This arboretum is a cooperative effort of Cullman County Parks and Recreation with Cullman County Master Gardeners. This spring, all five Cullman County commissioners voted to support establishing this “living tree museum.”

CULTIVATE CULLMAN salutes all kinds of trees and plants grown in Cullman County—both the natives and those cultivated by gardeners. The artistry of woody plants can be excruciatingly intentional like bonsai and topiary, or it can be the wild, admirable determination of small, understudy performers in a supporting role like Alabama’s “official state wildflower,” the Oakleaf Hydrangea, and honeysuckle-scented Alabama azalea.

FINDERS KEEPERS shopkeeper Wayne Cook sells lots of things which come from trees, be it an antique, primitive pine cupboard, or a vintage walnut salad bowl. Finders Keepers also has wagonloads of things antiques emporiums call “smalls,” which people purchase as wedding, birthday, Christmas, “thinking of you” gifts.

LELDON’S inventory focuses more on crafts, art and gifts. The artists and artisans Leldon’s represents are woven across Cullman County: COLD SPRINGS (Cotton Pickin’ Pottery), CULLMAN (Emily Bussman), FAIRVIEW (painter, Krell Buckalew, grew up in Baileyton), GOOD HOPE (Howard King), HANCEVILLE (Gladys Veigl), HOLLY POND (Bo Johnson), VINEMONT (Renee Hoffman), and WEST POINT (mother-and-daughter artists Pam Willingham and Laura Willingham Walker).

“CULTIVATE CULLMAN,” the arts and gardening initiative, underscores the creativity that thrives in our, north Alabama county. The two shopkeepers I’ve cited are both high-profile creatives. Wayne Cook creates “must-see” musicals and theatre, and Leldon Maxcy creates and sells hundreds of laser-engraved things.

Arts and gardens and people, naturally go and grow together as we—CULTIVATE CULLMAN.

CELEBRATING IN THE WUNDERGARTEN This culinary storytelling series, imagines recipes Frau Ruehl, the gardening heroine of the folktale, “WUNDERGARTEN,” would have created in 1870s Cullman County. This easy entrée salutes the bounty from gardeners across Cullman County.  


(Source: “Alabama Small Towns & Downtowns” 2023 Magazine)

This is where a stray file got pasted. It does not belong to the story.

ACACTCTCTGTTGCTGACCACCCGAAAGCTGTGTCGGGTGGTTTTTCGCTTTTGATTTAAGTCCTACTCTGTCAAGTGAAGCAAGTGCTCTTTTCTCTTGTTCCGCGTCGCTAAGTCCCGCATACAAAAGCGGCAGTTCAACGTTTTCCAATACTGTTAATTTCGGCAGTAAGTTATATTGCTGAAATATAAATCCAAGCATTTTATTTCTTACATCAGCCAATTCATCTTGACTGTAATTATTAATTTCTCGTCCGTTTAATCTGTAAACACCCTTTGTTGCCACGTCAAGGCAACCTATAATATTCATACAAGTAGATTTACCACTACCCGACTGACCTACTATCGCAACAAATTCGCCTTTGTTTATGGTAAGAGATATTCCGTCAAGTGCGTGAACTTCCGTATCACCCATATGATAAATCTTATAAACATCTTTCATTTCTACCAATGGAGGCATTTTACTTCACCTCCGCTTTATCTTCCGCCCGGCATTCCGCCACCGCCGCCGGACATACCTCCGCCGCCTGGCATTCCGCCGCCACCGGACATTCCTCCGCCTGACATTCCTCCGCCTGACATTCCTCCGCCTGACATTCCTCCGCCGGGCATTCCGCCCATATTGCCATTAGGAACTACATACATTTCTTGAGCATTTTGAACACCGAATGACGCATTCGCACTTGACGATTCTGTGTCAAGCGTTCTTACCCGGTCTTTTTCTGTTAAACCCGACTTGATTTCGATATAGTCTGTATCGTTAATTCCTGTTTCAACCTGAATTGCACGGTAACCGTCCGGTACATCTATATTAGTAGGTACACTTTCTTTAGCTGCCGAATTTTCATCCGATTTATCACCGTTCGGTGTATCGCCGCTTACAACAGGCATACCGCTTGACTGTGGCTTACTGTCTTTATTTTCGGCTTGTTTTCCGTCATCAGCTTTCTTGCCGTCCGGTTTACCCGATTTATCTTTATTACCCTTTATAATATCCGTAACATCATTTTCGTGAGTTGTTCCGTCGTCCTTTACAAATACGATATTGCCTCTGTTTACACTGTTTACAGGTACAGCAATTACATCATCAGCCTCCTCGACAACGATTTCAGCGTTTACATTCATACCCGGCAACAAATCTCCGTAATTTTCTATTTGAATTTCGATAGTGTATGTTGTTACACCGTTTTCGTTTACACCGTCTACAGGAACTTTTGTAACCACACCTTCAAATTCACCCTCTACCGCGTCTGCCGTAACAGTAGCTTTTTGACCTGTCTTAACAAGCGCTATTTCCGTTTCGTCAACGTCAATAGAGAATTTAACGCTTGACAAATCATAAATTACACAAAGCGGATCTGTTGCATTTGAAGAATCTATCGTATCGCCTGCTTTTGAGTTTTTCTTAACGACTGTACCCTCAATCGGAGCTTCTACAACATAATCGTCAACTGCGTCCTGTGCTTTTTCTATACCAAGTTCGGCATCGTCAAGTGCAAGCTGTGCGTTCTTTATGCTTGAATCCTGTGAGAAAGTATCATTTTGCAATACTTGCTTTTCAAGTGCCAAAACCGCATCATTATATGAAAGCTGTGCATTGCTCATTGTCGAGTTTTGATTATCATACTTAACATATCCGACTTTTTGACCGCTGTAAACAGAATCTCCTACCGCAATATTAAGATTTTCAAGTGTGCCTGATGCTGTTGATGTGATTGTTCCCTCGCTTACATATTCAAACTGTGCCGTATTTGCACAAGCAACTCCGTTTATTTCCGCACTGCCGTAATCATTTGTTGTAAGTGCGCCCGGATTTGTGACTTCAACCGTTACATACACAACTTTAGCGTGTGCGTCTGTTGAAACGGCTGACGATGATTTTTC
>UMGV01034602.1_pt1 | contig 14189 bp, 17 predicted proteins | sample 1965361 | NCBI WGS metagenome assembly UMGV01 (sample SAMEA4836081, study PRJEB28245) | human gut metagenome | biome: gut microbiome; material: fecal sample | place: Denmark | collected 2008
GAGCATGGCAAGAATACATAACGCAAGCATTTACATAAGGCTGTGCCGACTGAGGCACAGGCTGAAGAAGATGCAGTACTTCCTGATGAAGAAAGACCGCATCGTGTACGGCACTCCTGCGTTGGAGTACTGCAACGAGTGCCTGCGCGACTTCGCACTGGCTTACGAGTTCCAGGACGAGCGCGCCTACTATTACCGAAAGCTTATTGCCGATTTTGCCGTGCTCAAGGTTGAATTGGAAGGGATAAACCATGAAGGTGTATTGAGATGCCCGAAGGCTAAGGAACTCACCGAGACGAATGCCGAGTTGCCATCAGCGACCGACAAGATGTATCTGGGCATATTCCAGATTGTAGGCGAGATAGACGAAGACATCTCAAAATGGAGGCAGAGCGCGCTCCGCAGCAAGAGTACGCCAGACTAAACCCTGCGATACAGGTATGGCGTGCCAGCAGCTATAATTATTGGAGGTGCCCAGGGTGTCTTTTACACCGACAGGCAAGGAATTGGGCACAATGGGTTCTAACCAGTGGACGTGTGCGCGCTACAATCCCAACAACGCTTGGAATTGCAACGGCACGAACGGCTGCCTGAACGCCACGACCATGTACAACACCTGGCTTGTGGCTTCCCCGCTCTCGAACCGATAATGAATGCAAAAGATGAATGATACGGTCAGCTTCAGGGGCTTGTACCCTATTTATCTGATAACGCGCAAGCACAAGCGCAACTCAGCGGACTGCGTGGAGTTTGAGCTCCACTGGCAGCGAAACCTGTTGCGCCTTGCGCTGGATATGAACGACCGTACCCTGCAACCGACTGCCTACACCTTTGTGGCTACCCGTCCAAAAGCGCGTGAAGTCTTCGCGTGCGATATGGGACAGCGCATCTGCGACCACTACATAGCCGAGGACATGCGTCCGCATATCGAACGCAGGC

• 6-7 HOLLY POND eggs (the number of eggs depends on the size of your skillet)
  • 2 tbsp. olive oil
  • 1/2 cup COLD SPRINGS onion, diced small
  • 1/2cup VINEMONT red bell pepper, diced
  • 1/2 cup BERLIN green bell pepper, diced
  • 1 medium GOOD HOPE potato
  • 1 FAIRVIEW tomato diced or cherry tomatoes, halved
  • 1/2 cup WEST POINT cheese, grated (with a bit more grated for the top)
  • HANCEVILLE pork sausage (cooked)
  • 1 tsp. kosher salt
  • 1 tsp. fresh CULLMAN thyme, chopped fine
  • 1/4 tsp. ground black pepper


  1. Preheat oven to broil
  2. Beat the eggs until frothy. Set aside. Heat up the oil over medium-high heat in a cast iron or oven-proof skillet. (Check out the semi-annual Cullman countywide yard sales at Sportsman Lake Park for a used skillet. Locally owned Mary Carter Store in downtown Cullman carries Lodge brand cast iron skillets.) Add the onion, veggies, and sauté until golden brown. Add the potatoes if you’ve roasted them or had leftovers. Add the eggs. Swirl the eggs around the pan to make sure they evenly cover the other ingredients.
  3. As the edges start to cook, loosen them with a spatula or butter knife to disperse the liquid In the center. After the eggs start to firm, put the pan into the oven and broil 3 minutes or so until the eggs are almost completely set. Remove the frittata and add a bit of cheese on top. Return to the oven until it’s golden brown, about 1 minute or less.
  4. Remove and slice into wedges. Garnish with bacon crumbles or scallion.


Find all columns in this series at